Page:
“They then went to welcome the groom with an auspicious arati on a decorated plate. They were happy like the golden lotus blooming at sunrise.” (Janaki Mangala, 132)
mangala ārati sāja bahari parichana calīṃ |
janu bigasīṃ rabi udaya kanaka pankaja kalīṃ ||
The arati is well known to followers of the Vedic tradition. It is an offering of light to a respectable personality. It is a central paraphernalia item in any ritual. The mangala-arati is most auspicious, as it occurs in the morning right before the sun rises. The sun is the maker of the day, and so without it we couldn’t begin our work for the day. Work is necessary for finding all other kinds of auspiciousness, and so the sun should get some of the credit for whatever benefits come later. To honor the sun is a nice gesture, and so it is a central part of the tradition that worships a personal God. In the above referenced verse, the very same person is offered worshiped directly, under the pretense of a marriage ceremony. The symbolism inherent in the gesture did not get overlooked by the wise poet.
If there is a God, we should worship Him. Is it not true? Who would argue against such a point? God, in whatever way one would define Him, would have to be the ultimate order supplier. Since He gives everything, it would make sense to say “thanks” for that. If you’re going to say “thanks” once in a while, why not every day? If you’re going to do it every day, you’re going to need different exercises to fill the various timeslots. Otherwise you’ll go through the motions for five minutes and then go back to doing whatever you were doing. Then the worship becomes more conducive to forgetfulness.
The mangala-arati helps to start the day just right. Throughout the day we should worship God, but we have to work in order to maintain a living. We work to eat; there is really no other purpose. If we work to satisfy our senses, we will never be completely happy. This is because the senses are never truly satisfied. In fact, conditioning the senses to do with less is the better option. We condition the senses in order to lose weight. We do the same to keep the blood flowing strongly inside of the body. If we just went for straight satisfaction whenever there was an itch, we would not be happy at all.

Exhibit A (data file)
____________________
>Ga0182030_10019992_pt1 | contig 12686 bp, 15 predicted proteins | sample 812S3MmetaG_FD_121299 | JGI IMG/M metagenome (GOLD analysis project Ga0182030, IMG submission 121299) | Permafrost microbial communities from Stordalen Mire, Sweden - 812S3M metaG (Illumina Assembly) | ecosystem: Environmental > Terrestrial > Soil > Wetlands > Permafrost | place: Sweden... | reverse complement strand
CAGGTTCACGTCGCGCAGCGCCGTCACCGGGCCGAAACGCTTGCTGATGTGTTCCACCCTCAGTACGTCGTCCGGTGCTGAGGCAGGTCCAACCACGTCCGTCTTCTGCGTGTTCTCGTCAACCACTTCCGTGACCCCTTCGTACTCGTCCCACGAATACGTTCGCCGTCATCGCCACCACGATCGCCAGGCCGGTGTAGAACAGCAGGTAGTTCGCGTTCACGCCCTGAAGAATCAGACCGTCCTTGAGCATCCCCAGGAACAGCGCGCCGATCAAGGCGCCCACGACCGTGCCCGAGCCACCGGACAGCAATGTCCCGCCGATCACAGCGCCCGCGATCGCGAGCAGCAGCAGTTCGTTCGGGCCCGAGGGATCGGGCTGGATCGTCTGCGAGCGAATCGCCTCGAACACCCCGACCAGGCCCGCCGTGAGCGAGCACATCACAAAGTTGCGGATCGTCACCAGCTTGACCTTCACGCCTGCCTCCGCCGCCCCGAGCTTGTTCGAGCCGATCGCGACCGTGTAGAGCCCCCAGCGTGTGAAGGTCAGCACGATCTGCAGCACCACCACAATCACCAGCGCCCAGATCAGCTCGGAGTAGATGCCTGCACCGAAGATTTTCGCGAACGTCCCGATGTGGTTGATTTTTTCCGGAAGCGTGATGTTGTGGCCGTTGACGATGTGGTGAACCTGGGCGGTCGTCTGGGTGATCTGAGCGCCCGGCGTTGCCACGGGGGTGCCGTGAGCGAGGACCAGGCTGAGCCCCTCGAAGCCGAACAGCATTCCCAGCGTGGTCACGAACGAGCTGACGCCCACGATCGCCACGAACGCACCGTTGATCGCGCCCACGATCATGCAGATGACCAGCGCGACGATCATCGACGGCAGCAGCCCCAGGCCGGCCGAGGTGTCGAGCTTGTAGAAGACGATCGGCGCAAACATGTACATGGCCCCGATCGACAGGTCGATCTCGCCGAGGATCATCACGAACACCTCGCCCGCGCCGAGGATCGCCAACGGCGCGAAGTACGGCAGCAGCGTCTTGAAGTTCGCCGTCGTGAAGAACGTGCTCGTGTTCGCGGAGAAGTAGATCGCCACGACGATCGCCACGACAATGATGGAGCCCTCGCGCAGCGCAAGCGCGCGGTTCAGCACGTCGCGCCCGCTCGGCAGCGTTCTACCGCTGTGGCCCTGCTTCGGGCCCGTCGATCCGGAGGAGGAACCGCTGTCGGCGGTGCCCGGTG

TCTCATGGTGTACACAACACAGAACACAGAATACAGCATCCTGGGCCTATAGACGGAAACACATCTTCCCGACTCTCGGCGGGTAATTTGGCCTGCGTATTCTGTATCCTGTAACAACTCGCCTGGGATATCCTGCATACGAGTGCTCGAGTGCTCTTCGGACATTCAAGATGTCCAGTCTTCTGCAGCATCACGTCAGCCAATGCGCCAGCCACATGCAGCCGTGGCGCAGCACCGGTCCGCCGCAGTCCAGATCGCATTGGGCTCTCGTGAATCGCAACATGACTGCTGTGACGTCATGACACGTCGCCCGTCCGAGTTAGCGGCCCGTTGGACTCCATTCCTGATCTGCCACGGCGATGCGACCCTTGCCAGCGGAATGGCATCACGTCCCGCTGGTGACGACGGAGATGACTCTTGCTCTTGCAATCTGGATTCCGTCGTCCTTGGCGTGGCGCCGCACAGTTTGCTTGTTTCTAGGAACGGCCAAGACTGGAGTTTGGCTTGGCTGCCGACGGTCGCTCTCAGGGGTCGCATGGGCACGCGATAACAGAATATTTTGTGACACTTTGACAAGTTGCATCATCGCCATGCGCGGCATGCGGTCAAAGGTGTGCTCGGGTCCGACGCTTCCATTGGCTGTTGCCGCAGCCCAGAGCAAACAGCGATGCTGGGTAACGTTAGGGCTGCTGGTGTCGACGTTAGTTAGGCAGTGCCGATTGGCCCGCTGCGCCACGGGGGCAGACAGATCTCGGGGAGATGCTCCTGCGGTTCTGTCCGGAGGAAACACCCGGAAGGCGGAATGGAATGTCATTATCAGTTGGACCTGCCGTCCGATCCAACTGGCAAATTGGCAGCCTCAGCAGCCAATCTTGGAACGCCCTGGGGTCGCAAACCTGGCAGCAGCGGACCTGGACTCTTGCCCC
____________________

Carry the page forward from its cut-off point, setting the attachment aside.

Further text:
If we have to work to eat, it means we shouldn’t have to work very hard. This is easy in theory, but in modern times the implementation is much more difficult. We do have to work hard just to survive. Bills pile up, costs for goods and services rapidly rise, and one brief bout of hardship can leave someone financially ruined. Therefore work is so important; at least that is how it is seen.
If you’re going to work hard to maintain a living, at least worship God in the morning. This is the start to your day. It sets the tone for how the rest will pan out. If you work first instead, then later on you might be too tired to worship. If you forget to worship, it’ll be easier to continue in that forgetfulness going forward. Pretty soon you’ll think that there is no God and that life is destined to be miserable.
The arati, which is the offering of fire usually emanating from lamps, is most auspicious in the morning; hence the name mangala-arati. The morning is the most auspicious time for all religious practices. Those practices shape your consciousness, which is the ultimate aim. In the Bhagavad-gita, Lord Krishna states that whatever state of being one remembers at the time of death, that state they will attain without fail.